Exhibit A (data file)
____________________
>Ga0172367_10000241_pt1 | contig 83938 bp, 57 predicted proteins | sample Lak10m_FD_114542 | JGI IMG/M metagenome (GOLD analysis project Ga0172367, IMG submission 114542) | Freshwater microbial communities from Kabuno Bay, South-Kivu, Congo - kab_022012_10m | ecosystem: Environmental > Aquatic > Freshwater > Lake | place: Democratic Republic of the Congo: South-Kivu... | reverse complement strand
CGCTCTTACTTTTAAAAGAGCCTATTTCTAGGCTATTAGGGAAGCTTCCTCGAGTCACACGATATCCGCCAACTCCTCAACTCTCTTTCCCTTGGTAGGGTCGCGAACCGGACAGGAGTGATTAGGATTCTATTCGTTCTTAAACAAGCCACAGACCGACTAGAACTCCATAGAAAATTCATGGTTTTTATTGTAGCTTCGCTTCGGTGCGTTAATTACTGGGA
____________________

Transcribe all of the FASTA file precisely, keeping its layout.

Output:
>Ga0172367_10000241_pt1 | contig 83938 bp, 57 predicted proteins | sample Lak10m_FD_114542 | JGI IMG/M metagenome (GOLD analysis project Ga0172367, IMG submission 114542) | Freshwater microbial communities from Kabuno Bay, South-Kivu, Congo - kab_022012_10m | ecosystem: Environmental > Aquatic > Freshwater > Lake | place: Democratic Republic of the Congo: South-Kivu... | reverse complement strand
CGCTCTTACTTTTAAAAGAGCCTATTTCTAGGCTATTAGGGAAGCTTCCTCGAGTCACACGATATCCGCCAACTCCTCAACTCTCTTTCCCTTGGTAGGGTCGCGAACCGGACAGGAGTGATTAGGATTCTATTCGTTCTTAAACAAGCCACAGACCGACTAGAACTCCATAGAAAATTCATGGTTTTTATTGTAGCTTCGCTTCGGTGCGTTAATTACTGGGA